Associate Dean of William Smith College Lisa Kaenzig recently appeared on Rochester’s WXXI News radio show, “Connections with Evan Dawson,” to discuss the quiet power of introverts in the classroom.
A longtime expert on the subject of introverted learning, Kaenzig said introverted students are really learners of great depth. “Introverts tend to think a lot,” Kaenzig explained, noting that although introverted students may not be the first with their hand in the air, they can still be very much involved in the classroom. “It’s just the tip of the iceberg.”
Kaenzig believes that the way to successful classroom participation for introverted learners begins with a partnership between students and teachers. To do this, she encourages teachers to start using technology such as blogs or online assignments to both expand the traditional understanding of proper classroom involvement and provide introverted students more time to collect and share their thoughts.
Since beginning her research on introverted learners two decades ago, Kaenzig has published and presented on the subject numerous times. She is co-author of the article, “Introversion: The often forgotten factor affecting the gifted,” which is frequently cited as one of the earliest published articles on this now popular topic of introverted learners.
A frequent invited speaker on the subject, she recently presented her work at the Association of Teachers of Exceptional Children in Halifax, Nova Scotia, giving two presentations: “Strategies for Teaching Introverts: Creating Environments Where Introverts (and All Students) Thrive” and “Teaching the Gifted Introverted Learner.”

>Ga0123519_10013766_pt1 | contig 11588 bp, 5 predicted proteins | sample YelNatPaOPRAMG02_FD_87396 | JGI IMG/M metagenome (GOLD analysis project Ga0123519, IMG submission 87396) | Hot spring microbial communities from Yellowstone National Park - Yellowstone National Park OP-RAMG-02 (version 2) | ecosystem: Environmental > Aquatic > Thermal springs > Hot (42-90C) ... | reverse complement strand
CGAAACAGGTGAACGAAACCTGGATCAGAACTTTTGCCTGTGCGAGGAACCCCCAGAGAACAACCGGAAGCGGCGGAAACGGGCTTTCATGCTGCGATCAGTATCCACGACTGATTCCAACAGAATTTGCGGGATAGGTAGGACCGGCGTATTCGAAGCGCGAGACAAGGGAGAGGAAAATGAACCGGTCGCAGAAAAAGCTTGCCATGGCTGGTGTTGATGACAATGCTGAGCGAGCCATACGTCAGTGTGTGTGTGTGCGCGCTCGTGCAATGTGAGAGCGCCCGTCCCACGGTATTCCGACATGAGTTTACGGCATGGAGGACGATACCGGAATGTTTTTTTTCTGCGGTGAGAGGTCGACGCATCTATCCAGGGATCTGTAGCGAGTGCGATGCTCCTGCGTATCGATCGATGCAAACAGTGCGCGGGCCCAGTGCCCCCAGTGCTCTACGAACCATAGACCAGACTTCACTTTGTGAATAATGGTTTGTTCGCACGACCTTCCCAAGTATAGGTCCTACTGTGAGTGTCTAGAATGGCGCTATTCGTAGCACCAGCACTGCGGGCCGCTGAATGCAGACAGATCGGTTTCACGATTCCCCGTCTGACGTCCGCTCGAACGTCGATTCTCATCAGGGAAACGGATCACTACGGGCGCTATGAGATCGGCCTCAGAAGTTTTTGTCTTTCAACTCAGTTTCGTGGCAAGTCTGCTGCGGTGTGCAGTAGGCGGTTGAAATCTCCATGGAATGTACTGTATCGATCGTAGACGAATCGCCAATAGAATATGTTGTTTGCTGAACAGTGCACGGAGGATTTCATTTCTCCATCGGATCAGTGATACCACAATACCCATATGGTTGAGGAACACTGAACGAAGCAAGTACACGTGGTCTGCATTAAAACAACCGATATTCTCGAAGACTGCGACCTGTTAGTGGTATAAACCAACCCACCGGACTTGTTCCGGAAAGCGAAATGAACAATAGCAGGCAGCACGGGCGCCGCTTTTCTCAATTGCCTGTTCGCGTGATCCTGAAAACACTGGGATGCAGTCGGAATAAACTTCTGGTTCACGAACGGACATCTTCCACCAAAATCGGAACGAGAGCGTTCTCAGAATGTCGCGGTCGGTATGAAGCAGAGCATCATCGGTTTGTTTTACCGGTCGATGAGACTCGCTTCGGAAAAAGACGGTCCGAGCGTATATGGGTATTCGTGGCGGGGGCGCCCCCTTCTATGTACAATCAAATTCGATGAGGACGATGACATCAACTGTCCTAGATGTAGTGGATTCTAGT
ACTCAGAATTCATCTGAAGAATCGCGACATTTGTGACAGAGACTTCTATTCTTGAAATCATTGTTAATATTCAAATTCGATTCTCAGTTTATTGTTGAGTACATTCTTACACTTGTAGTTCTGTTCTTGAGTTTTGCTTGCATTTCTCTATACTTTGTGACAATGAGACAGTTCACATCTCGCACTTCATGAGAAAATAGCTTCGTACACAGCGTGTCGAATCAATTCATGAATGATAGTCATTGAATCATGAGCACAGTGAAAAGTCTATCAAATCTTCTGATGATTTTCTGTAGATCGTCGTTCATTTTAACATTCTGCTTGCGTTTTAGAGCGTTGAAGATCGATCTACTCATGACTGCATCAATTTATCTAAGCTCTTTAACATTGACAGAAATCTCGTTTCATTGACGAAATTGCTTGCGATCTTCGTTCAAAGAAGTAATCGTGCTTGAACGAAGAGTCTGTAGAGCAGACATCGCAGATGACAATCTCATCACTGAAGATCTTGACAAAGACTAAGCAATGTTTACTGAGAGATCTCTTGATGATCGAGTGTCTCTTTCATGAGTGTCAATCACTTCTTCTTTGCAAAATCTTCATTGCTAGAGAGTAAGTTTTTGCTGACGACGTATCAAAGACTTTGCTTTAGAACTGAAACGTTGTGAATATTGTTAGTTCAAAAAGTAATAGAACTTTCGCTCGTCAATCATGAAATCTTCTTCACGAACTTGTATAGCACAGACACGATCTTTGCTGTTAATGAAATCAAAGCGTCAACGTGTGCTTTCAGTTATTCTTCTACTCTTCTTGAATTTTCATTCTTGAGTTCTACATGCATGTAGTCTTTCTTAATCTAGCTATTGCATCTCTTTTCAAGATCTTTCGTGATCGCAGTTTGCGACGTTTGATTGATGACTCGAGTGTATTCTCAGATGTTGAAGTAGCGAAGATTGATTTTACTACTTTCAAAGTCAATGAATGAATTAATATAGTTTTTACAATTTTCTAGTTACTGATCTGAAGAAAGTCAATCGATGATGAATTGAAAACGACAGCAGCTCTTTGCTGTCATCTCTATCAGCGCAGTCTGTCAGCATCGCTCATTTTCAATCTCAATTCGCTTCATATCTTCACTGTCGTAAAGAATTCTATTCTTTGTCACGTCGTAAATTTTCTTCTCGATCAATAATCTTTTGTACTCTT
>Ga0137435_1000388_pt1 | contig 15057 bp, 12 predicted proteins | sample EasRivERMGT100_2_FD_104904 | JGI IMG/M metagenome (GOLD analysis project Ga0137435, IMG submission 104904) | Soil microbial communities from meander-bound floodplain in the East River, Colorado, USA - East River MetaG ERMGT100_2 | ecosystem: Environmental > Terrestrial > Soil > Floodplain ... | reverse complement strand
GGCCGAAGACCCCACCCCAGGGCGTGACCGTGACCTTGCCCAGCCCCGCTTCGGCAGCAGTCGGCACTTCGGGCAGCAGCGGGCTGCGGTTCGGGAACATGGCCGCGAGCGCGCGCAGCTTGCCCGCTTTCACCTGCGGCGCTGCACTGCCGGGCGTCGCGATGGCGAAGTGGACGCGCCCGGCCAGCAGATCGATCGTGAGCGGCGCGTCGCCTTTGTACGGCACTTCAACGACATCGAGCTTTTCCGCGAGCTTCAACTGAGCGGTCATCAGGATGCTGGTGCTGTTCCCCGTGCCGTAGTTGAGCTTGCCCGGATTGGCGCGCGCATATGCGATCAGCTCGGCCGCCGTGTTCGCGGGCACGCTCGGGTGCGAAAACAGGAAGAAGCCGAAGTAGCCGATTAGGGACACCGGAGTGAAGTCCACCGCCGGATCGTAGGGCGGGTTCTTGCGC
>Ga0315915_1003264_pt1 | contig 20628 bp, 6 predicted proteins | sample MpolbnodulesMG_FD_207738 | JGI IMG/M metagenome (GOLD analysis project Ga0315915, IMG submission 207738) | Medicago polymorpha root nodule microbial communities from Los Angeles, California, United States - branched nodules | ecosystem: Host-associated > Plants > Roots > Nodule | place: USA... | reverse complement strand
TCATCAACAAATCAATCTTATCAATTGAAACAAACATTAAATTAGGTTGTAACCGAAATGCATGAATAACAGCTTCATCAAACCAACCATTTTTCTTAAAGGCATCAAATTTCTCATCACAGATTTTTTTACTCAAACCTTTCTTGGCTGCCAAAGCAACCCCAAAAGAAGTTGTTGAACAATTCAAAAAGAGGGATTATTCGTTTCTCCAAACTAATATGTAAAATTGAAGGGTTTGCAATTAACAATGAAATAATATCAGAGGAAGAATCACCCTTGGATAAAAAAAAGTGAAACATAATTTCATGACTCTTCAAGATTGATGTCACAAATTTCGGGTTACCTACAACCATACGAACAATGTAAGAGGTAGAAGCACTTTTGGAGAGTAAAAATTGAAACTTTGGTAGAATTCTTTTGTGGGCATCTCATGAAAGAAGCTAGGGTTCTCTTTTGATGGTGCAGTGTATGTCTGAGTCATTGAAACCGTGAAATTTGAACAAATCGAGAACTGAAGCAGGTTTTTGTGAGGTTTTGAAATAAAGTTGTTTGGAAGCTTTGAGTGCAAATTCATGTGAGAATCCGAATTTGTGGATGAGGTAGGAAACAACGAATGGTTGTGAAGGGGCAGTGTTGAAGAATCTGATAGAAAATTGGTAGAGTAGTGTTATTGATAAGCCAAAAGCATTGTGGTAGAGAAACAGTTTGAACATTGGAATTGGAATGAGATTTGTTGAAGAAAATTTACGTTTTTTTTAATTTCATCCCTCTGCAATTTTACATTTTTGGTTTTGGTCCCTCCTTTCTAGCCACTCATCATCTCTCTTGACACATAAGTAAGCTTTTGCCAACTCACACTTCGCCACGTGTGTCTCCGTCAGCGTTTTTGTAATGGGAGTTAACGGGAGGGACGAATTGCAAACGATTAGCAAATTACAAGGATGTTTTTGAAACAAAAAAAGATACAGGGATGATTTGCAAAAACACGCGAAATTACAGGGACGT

Kaenzig believes that a proactive learning environment will help to close a commonly observed “disconnect” between introverted students and extroverted teachers. Always the gracious student advocate, Kaenzig believes that above all it is important for students to “embrace who they are” both in and outside of the classroom. She said inwardly focused introverted students may need time to re-charge their batteries and process environmental information internally before comfortably answering a classroom question.
Kaenzig has served as a dean at HWS since 2003 and currently serves on the Steering Committee for the HWS Middle States Accreditation and on the President’s Commission for Inclusive Excellence. She also founded and coordinates the HWS First Generation Initiative and has worked with the Centennial Center for Leadership on several initiatives.
She earned a B.A. in political science from Rutgers, her M.A. in human resource development from George Washington University, and a Ph.D. in educational policy, planning and leadership from the College of William and Mary. Kaenzig is vice-chair of the Board of Directors of the Public Leadership Education Network, a national organization that prepares college women for leadership roles in public policy.